The Nobel Peace Prize conferred upon Shirin Ebadi is a recognition of the untiring efforts of a courageous human rights advocate. It is also an unequivocal condemnation of the clerical regime in Tehran by one of the most prestigious juries the world over. Ms. Ebadi has spoken up for justice in a political system that has continued its existence by breaking the law and abusing even those scant freedoms which its own faulty legislation has sanctioned for the country's citizens.
It is a biting irony that Shirin Ebadi has been acclaimed for efforts that amount to moving her country's legal system back to the rank it had reached a quarter of a century ago. She has endeavored to redeem for Iranian women and children those rights and freedoms that were achieved and taken for granted in the progressive era before the cataclysm of the 1979 Revolution. As a token of the Islamic Republic's disregard for women’s rights, Ms. Ebadi along with thousands of other Iranian women were told by the religious dictatorship to leave their jobs.
She was forced to resign her position as the first female judge in the history of the country. Nevertheless she refused to go home and keep silent. She bore being relegated to the rank of a legal assistant by the religious philistines who considered the place of women closer to the kitchen table than the judicial bench. She likens this painful experience to a demotion from the rank of company president to that of janitor.
The simile of degradation from the level of the President to that of a janitor can very aptly be applied to the debasement of the Iranian nation as whole in the hands of the forces of Islamist backwardness and tyranny. From the rank of one of the most advanced countries in the Middle East, and a highly respected member of the international community, Iran was metamorphosed into a land of human persecution and a hotbed of terrorism. It earned its full-fledged membership of the Axis of Evil by fostering, sponsoring and harboring the deadliest global assassins. Like Shirin Ebadi however, many other Iranians refused to sit down and accept this terrible fate for their homeland. A great number of those who courageously challenged the totalitarian regime are not alive today to witness this high tribute that in the words of Shahla Lahiji, a close friend of Ebadi's, "is like a prize to all Iranian people, who should be separated from their government."
The further the chasm deepens between the ruling clergy and the people of Iran, the closer we will get to the establishment of democracy in Iran. It should be obvious to everyone by now that the dark dreams of a regime whose President last year traveled to Lebanon and shamelessly announced his government's full support for the world's most pernicious terrorist groups has nothing in common with the aspirations of a people whose defender, and the defender of all human rights, is awarded the Nobel Peace Prize. When Shirin Ebadi in an interview in Paris a few days ago said that "Iranian people are deeply disappointed by the revolution" and called for radical changes, she voiced the view of the majority of Iranians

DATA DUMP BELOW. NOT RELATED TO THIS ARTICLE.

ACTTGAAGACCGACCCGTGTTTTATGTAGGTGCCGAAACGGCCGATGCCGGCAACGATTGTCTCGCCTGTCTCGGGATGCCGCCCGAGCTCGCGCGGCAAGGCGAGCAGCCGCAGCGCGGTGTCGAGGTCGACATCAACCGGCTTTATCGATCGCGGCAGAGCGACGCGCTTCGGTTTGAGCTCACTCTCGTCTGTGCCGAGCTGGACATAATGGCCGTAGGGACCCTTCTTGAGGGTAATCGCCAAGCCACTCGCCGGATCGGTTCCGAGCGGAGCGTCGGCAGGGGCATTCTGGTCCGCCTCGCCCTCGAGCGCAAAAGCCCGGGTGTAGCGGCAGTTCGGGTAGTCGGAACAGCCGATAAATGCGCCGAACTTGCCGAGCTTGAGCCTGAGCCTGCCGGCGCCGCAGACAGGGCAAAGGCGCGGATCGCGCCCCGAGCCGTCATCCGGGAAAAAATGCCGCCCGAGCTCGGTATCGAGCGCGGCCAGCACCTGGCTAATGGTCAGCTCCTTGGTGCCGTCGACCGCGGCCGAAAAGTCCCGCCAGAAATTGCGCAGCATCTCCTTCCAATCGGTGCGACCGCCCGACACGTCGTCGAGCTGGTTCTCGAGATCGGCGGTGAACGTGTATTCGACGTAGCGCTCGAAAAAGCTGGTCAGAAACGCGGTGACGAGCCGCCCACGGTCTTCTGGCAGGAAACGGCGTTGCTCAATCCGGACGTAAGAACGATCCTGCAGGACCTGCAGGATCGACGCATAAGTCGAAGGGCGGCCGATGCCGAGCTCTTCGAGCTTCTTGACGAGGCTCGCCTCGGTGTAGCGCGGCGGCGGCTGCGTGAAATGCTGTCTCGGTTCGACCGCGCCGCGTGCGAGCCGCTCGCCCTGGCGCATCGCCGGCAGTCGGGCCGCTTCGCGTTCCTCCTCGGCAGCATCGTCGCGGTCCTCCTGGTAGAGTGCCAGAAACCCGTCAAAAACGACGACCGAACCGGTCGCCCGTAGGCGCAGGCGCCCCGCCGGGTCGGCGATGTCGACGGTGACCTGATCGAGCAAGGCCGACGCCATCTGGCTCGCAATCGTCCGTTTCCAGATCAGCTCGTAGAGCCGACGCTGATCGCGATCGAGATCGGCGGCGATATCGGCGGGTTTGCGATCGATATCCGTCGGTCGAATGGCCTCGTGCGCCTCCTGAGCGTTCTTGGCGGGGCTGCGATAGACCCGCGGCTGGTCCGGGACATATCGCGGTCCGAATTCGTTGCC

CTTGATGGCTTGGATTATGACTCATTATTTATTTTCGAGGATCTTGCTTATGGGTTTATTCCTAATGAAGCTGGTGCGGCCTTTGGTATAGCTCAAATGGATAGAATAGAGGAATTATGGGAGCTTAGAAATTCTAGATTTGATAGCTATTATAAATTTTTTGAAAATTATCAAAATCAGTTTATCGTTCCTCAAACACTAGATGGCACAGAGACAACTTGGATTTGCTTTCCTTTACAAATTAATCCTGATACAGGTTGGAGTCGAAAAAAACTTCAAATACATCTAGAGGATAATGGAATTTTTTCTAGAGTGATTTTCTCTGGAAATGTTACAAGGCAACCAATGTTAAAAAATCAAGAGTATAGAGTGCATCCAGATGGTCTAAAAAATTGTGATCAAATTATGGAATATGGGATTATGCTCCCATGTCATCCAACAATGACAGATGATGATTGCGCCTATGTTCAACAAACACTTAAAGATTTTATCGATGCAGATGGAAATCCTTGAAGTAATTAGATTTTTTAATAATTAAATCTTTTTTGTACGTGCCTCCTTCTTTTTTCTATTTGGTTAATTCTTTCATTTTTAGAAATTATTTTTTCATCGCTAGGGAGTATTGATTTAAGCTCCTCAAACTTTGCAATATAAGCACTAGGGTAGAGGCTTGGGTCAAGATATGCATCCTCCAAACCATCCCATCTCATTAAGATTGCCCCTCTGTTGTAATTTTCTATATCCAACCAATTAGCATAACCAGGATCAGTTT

Within the country itself the buzzword today is "gozar," which is the Persian term for "transition." Everyone is waiting for the denouement of this tragic revolution and an end to years of pain and suffering. The status quo has become untenable and the lofty speeches of the President and the spleenful slogans of the Supreme Leader have lost whatever effectiveness they once possessed.
The credibility of the Islamic Republic has been completely exhausted in the world arena, as well. The attempt on the part of some members of the international community to invest hope in the person of Mohammad Khatami and his platform of reform has proven itself to be wishful thinking. The unity of the hard-liners and the reformists over the issue of sponsoring global terrorism and the development of a nuclear program clearly indicates that ultimately there is no substantial difference between the various factions of the governing establishment. Khatami's offer for a "Dialogue among Civilizations" in the face of later developments proved itself to be shrill grandstanding. Such a call is incompatible with the congenital nature of a political system founded on murder and violence. Those countries that chose the path of "constructive engagement" with the mullahs very soon found themselves to be the victims when those mullahs unleash the violent side of the Islamic Republic's yo-yo diplomacy.
As the entire regime moves towards further isolation, both within the country and abroad, the role of individuals like Shirin Ebadi in shaping the political future of the country becomes increasingly important. Although the Machiavellians within the government of Khatami are not wasting any time in trying to claim her as one of their own children, the Iranian Nobel laureate has so far steered clear of aligning herself with any political faction. In an interview with Newsweek's Marie Valla, she likened Iran to a sick old mother that she will not desert. The moral authority of the Nobel Committee and the international recognition of her achievement will help her fight the illness that has paralyzed her country for two-and-a-half decades.
It was a proud moment for all Iranians to see the messages of congratulations pouring in from all over the world at Shirin Ebadi's award. President Bush, the man who included the Islamic Republic in the Axis of Evil, was one of the first world leaders to express his joy and approval. It was a fresh reminder that the free world is ready to celebrate the achievement of the Iranian people and stand by them in condemning the government that has kept itself in power by trampling upon their dignity and their fundamental rights. Shirin Ebadi has reclaimed her pride and her rightful place, jumping from "janitor" to Nobel laureate. The rest of the country cannot but be inspired to follow suit.